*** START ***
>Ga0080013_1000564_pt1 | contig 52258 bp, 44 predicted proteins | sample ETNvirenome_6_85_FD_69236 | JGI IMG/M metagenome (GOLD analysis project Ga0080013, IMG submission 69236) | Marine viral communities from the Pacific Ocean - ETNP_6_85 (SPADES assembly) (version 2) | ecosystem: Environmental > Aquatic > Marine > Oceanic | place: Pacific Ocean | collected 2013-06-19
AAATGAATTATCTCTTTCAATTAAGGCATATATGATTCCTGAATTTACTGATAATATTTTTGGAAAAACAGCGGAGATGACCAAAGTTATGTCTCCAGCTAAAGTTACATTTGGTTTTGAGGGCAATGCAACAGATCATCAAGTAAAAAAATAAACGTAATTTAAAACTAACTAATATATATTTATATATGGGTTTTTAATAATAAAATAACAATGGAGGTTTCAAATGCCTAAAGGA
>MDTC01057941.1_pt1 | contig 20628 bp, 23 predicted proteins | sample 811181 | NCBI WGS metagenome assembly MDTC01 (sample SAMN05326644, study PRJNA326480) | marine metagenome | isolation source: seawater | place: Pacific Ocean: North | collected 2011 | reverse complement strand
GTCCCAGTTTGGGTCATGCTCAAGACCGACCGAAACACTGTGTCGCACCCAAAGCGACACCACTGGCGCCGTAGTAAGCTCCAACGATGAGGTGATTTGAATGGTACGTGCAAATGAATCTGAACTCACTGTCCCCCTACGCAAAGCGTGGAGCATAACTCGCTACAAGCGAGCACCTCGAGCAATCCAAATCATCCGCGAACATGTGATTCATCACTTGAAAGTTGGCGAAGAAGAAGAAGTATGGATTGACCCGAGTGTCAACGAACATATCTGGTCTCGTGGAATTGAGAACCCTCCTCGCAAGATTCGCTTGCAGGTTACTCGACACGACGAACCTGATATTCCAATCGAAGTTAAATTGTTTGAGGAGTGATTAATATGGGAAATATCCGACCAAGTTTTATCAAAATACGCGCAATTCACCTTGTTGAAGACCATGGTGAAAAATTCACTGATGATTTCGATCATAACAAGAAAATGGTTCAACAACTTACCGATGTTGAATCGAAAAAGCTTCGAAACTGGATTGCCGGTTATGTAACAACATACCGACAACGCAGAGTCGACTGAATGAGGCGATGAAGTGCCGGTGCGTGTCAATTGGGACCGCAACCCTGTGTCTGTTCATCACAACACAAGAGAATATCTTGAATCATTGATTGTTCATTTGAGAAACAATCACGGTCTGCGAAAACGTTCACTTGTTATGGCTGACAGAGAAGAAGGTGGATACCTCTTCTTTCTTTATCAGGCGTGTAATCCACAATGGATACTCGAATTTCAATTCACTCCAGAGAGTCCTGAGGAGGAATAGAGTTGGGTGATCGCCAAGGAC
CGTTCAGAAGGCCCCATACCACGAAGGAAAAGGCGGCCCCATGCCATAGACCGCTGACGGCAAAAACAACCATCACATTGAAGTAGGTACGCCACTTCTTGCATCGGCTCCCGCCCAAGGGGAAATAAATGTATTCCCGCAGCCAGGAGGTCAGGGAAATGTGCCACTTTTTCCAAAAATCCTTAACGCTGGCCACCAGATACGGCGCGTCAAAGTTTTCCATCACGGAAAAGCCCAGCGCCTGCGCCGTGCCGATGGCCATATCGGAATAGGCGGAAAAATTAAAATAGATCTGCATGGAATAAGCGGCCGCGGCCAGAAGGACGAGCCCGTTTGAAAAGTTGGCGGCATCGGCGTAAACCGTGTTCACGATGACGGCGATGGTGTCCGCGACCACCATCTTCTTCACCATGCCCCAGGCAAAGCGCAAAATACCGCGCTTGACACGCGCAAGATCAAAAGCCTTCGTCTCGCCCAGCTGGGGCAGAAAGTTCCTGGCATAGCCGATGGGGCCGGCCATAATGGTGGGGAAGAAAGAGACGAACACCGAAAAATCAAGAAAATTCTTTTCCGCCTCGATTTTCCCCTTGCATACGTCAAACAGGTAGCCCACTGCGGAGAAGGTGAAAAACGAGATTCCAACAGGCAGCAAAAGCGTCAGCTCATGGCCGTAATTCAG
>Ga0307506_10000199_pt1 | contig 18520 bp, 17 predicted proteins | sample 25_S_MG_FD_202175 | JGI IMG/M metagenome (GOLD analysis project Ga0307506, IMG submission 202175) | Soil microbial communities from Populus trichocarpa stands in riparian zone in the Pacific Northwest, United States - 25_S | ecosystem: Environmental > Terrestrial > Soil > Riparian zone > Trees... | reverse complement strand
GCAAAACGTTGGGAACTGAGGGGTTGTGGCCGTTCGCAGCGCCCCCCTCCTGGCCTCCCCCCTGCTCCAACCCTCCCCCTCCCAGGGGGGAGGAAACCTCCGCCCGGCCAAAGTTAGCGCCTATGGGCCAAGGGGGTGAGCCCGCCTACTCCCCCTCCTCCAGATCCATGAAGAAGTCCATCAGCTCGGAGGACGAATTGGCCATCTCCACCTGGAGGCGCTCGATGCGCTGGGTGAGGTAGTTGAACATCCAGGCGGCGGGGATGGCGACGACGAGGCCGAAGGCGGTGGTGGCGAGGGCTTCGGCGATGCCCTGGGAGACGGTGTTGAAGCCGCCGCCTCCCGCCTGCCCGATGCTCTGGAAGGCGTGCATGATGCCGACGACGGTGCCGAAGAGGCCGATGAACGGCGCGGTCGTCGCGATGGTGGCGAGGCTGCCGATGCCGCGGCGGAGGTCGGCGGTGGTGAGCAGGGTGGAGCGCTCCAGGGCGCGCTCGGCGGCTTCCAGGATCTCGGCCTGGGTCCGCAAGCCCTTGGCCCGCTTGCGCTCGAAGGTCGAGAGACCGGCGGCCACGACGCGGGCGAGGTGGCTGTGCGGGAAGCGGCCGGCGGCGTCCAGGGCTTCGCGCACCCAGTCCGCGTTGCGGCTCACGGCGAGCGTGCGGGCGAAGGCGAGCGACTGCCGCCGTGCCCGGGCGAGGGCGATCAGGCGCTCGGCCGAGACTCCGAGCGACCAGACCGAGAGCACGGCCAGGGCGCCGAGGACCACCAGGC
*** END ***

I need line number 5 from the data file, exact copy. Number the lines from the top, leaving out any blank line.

CGTTCAGAAGGCCCCATACCACGAAGGAAAAGGCGGCCCCATGCCATAGACCGCTGACGGCAAAAACAACCATCACATTGAAGTAGGTACGCCACTTCTTGCATCGGCTCCCGCCCAAGGGGAAATAAATGTATTCCCGCAGCCAGGAGGTCAGGGAAATGTGCCACTTTTTCCAAAAATCCTTAACGCTGGCCACCAGATACGGCGCGTCAAAGTTTTCCATCACGGAAAAGCCCAGCGCCTGCGCCGTGCCGATGGCCATATCGGAATAGGCGGAAAAATTAAAATAGATCTGCATGGAATAAGCGGCCGCGGCCAGAAGGACGAGCCCGTTTGAAAAGTTGGCGGCATCGGCGTAAACCGTGTTCACGATGACGGCGATGGTGTCCGCGACCACCATCTTCTTCACCATGCCCCAGGCAAAGCGCAAAATACCGCGCTTGACACGCGCAAGATCAAAAGCCTTCGTCTCGCCCAGCTGGGGCAGAAAGTTCCTGGCATAGCCGATGGGGCCGGCCATAATGGTGGGGAAGAAAGAGACGAACACCGAAAAATCAAGAAAATTCTTTTCCGCCTCGATTTTCCCCTTGCATACGTCAAACAGGTAGCCCACTGCGGAGAAGGTGAAAAACGAGATTCCAACAGGCAGCAAAAGCGTCAGCTCATGGCCGTAATTCAG